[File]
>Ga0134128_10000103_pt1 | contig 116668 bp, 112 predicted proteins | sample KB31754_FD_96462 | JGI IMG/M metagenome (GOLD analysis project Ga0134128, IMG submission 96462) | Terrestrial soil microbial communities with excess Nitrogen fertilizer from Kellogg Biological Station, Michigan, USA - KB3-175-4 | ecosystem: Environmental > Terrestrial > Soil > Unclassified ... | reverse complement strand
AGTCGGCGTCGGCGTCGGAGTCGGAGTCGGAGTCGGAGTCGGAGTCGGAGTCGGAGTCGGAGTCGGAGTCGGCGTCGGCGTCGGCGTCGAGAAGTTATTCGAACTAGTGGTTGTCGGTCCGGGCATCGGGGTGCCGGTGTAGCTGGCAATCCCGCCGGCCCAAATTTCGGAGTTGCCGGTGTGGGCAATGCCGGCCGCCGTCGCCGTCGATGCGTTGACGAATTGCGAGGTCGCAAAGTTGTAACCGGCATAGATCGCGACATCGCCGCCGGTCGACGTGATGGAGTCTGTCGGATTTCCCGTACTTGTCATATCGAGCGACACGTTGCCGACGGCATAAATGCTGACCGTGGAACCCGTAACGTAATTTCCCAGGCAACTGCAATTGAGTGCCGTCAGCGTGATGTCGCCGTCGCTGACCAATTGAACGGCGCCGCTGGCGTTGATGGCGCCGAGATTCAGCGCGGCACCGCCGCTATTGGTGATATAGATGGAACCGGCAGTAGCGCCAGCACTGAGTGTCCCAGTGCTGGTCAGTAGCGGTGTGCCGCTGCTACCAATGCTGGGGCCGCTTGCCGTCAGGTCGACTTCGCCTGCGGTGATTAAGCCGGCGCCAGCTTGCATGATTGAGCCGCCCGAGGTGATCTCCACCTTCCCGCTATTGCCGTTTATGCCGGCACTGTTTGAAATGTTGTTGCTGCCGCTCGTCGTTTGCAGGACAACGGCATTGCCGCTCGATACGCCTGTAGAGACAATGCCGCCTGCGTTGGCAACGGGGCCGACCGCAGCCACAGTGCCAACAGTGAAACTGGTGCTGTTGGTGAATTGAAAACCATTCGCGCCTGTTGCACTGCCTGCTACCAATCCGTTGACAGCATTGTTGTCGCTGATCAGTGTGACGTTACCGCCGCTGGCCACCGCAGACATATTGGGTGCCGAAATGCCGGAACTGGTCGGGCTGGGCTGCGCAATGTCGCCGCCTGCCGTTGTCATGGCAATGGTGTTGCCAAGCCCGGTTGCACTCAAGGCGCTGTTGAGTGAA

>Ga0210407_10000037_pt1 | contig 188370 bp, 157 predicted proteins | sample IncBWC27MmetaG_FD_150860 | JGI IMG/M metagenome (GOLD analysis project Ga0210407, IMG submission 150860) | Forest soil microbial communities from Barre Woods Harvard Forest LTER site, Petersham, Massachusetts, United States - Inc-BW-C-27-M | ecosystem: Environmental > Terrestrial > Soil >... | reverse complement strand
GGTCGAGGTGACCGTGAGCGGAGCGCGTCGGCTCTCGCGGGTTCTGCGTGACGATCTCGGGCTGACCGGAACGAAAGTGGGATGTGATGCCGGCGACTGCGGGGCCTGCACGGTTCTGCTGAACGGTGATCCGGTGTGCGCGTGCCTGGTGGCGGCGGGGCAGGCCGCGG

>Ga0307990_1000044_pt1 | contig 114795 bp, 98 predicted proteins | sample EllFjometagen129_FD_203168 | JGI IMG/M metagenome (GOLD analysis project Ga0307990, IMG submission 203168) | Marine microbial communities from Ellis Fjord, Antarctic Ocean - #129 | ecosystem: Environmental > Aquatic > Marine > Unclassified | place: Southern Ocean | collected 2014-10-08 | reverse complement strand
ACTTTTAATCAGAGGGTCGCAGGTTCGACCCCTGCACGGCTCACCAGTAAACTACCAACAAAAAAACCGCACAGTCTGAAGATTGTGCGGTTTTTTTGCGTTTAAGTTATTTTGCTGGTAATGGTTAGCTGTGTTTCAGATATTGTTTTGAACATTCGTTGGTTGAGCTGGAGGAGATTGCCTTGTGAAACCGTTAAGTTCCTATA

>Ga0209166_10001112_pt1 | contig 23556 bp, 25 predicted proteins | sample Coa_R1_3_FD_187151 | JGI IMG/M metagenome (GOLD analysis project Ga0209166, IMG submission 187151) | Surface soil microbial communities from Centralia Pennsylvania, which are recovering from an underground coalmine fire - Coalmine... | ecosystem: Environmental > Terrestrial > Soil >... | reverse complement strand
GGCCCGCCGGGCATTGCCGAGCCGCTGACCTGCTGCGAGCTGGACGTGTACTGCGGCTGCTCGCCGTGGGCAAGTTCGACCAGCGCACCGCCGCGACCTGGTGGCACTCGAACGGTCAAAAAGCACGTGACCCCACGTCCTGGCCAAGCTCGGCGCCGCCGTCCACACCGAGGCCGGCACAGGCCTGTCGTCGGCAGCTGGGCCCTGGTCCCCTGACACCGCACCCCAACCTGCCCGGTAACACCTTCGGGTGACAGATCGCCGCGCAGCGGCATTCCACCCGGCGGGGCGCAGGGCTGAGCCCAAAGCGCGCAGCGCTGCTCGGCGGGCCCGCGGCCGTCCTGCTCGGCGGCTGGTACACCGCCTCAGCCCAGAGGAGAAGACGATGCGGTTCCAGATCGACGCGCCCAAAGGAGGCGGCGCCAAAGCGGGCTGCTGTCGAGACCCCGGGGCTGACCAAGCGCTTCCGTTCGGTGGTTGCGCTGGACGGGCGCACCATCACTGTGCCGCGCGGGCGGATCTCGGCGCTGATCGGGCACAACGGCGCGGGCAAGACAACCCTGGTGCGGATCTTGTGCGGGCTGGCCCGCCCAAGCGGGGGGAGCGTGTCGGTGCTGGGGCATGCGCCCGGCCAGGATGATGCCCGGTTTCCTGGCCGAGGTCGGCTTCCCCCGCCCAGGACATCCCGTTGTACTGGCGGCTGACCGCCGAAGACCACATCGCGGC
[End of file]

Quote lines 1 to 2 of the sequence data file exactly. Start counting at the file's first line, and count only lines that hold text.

>Ga0134128_10000103_pt1 | contig 116668 bp, 112 predicted proteins | sample KB31754_FD_96462 | JGI IMG/M metagenome (GOLD analysis project Ga0134128, IMG submission 96462) | Terrestrial soil microbial communities with excess Nitrogen fertilizer from Kellogg Biological Station, Michigan, USA - KB3-175-4 | ecosystem: Environmental > Terrestrial > Soil > Unclassified ... | reverse complement strand
AGTCGGCGTCGGCGTCGGAGTCGGAGTCGGAGTCGGAGTCGGAGTCGGAGTCGGAGTCGGAGTCGGAGTCGGCGTCGGCGTCGGCGTCGAGAAGTTATTCGAACTAGTGGTTGTCGGTCCGGGCATCGGGGTGCCGGTGTAGCTGGCAATCCCGCCGGCCCAAATTTCGGAGTTGCCGGTGTGGGCAATGCCGGCCGCCGTCGCCGTCGATGCGTTGACGAATTGCGAGGTCGCAAAGTTGTAACCGGCATAGATCGCGACATCGCCGCCGGTCGACGTGATGGAGTCTGTCGGATTTCCCGTACTTGTCATATCGAGCGACACGTTGCCGACGGCATAAATGCTGACCGTGGAACCCGTAACGTAATTTCCCAGGCAACTGCAATTGAGTGCCGTCAGCGTGATGTCGCCGTCGCTGACCAATTGAACGGCGCCGCTGGCGTTGATGGCGCCGAGATTCAGCGCGGCACCGCCGCTATTGGTGATATAGATGGAACCGGCAGTAGCGCCAGCACTGAGTGTCCCAGTGCTGGTCAGTAGCGGTGTGCCGCTGCTACCAATGCTGGGGCCGCTTGCCGTCAGGTCGACTTCGCCTGCGGTGATTAAGCCGGCGCCAGCTTGCATGATTGAGCCGCCCGAGGTGATCTCCACCTTCCCGCTATTGCCGTTTATGCCGGCACTGTTTGAAATGTTGTTGCTGCCGCTCGTCGTTTGCAGGACAACGGCATTGCCGCTCGATACGCCTGTAGAGACAATGCCGCCTGCGTTGGCAACGGGGCCGACCGCAGCCACAGTGCCAACAGTGAAACTGGTGCTGTTGGTGAATTGAAAACCATTCGCGCCTGTTGCACTGCCTGCTACCAATCCGTTGACAGCATTGTTGTCGCTGATCAGTGTGACGTTACCGCCGCTGGCCACCGCAGACATATTGGGTGCCGAAATGCCGGAACTGGTCGGGCTGGGCTGCGCAATGTCGCCGCCTGCCGTTGTCATGGCAATGGTGTTGCCAAGCCCGGTTGCACTCAAGGCGCTGTTGAGTGAA